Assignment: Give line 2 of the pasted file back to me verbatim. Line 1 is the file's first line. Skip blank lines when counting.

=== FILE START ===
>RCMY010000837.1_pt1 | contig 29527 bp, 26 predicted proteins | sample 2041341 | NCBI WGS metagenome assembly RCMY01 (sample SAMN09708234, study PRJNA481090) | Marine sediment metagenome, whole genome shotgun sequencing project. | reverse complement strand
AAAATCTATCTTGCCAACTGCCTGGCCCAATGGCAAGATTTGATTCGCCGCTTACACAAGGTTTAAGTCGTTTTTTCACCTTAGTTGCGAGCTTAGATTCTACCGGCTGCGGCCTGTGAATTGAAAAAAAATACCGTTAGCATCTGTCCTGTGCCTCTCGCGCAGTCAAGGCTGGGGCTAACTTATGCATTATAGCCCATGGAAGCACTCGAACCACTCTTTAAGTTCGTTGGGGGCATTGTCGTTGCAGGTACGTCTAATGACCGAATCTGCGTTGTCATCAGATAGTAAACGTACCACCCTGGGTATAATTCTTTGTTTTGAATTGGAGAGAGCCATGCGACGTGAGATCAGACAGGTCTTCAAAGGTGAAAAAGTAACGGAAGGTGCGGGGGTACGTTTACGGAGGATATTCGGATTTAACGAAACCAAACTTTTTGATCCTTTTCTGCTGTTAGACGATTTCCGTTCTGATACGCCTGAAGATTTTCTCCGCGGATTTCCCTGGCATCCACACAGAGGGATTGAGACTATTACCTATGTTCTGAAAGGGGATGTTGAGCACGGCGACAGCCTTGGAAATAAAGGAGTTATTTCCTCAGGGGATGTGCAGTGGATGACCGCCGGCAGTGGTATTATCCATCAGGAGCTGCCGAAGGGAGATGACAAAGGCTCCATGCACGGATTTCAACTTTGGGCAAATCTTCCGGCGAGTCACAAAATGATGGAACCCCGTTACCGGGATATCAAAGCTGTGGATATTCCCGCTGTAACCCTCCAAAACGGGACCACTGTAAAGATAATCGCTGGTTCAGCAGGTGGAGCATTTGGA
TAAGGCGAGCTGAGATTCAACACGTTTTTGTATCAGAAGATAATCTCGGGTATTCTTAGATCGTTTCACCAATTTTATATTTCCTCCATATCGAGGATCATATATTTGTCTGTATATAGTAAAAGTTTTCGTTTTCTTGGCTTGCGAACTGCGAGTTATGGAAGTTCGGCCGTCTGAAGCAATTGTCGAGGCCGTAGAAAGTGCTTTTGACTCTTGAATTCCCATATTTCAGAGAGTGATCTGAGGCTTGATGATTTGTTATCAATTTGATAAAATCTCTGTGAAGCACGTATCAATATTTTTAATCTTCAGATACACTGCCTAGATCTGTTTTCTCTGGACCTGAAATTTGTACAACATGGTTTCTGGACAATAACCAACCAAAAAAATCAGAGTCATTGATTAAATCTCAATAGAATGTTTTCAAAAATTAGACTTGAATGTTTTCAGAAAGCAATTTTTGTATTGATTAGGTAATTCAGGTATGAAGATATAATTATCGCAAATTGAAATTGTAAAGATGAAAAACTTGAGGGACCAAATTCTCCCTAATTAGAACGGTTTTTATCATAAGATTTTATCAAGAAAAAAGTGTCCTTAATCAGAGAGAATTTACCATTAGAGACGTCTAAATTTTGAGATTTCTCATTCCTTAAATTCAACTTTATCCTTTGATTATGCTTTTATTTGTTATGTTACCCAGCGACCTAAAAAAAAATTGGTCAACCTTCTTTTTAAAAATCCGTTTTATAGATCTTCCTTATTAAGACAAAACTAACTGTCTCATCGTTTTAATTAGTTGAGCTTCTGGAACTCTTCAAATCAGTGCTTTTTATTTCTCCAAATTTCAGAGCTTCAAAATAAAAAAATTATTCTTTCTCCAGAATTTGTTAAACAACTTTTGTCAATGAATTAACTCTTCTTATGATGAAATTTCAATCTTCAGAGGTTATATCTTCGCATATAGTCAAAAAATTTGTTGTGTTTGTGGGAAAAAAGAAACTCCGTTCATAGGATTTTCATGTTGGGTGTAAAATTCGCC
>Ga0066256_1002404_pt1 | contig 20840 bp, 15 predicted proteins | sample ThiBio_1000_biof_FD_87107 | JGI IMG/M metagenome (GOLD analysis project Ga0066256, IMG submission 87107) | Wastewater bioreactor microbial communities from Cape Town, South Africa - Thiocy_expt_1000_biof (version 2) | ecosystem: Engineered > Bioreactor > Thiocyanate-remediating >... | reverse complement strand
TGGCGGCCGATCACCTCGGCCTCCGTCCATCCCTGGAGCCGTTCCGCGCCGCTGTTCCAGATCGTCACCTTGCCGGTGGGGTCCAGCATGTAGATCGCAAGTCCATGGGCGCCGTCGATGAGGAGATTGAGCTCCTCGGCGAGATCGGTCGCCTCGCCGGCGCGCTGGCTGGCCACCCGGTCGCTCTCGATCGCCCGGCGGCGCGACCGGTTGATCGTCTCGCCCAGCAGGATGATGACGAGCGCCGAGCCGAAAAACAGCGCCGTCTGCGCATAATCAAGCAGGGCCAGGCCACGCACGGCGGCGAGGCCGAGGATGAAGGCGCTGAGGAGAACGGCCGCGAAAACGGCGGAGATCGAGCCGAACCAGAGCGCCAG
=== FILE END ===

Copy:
AAAATCTATCTTGCCAACTGCCTGGCCCAATGGCAAGATTTGATTCGCCGCTTACACAAGGTTTAAGTCGTTTTTTCACCTTAGTTGCGAGCTTAGATTCTACCGGCTGCGGCCTGTGAATTGAAAAAAAATACCGTTAGCATCTGTCCTGTGCCTCTCGCGCAGTCAAGGCTGGGGCTAACTTATGCATTATAGCCCATGGAAGCACTCGAACCACTCTTTAAGTTCGTTGGGGGCATTGTCGTTGCAGGTACGTCTAATGACCGAATCTGCGTTGTCATCAGATAGTAAACGTACCACCCTGGGTATAATTCTTTGTTTTGAATTGGAGAGAGCCATGCGACGTGAGATCAGACAGGTCTTCAAAGGTGAAAAAGTAACGGAAGGTGCGGGGGTACGTTTACGGAGGATATTCGGATTTAACGAAACCAAACTTTTTGATCCTTTTCTGCTGTTAGACGATTTCCGTTCTGATACGCCTGAAGATTTTCTCCGCGGATTTCCCTGGCATCCACACAGAGGGATTGAGACTATTACCTATGTTCTGAAAGGGGATGTTGAGCACGGCGACAGCCTTGGAAATAAAGGAGTTATTTCCTCAGGGGATGTGCAGTGGATGACCGCCGGCAGTGGTATTATCCATCAGGAGCTGCCGAAGGGAGATGACAAAGGCTCCATGCACGGATTTCAACTTTGGGCAAATCTTCCGGCGAGTCACAAAATGATGGAACCCCGTTACCGGGATATCAAAGCTGTGGATATTCCCGCTGTAACCCTCCAAAACGGGACCACTGTAAAGATAATCGCTGGTTCAGCAGGTGGAGCATTTGGA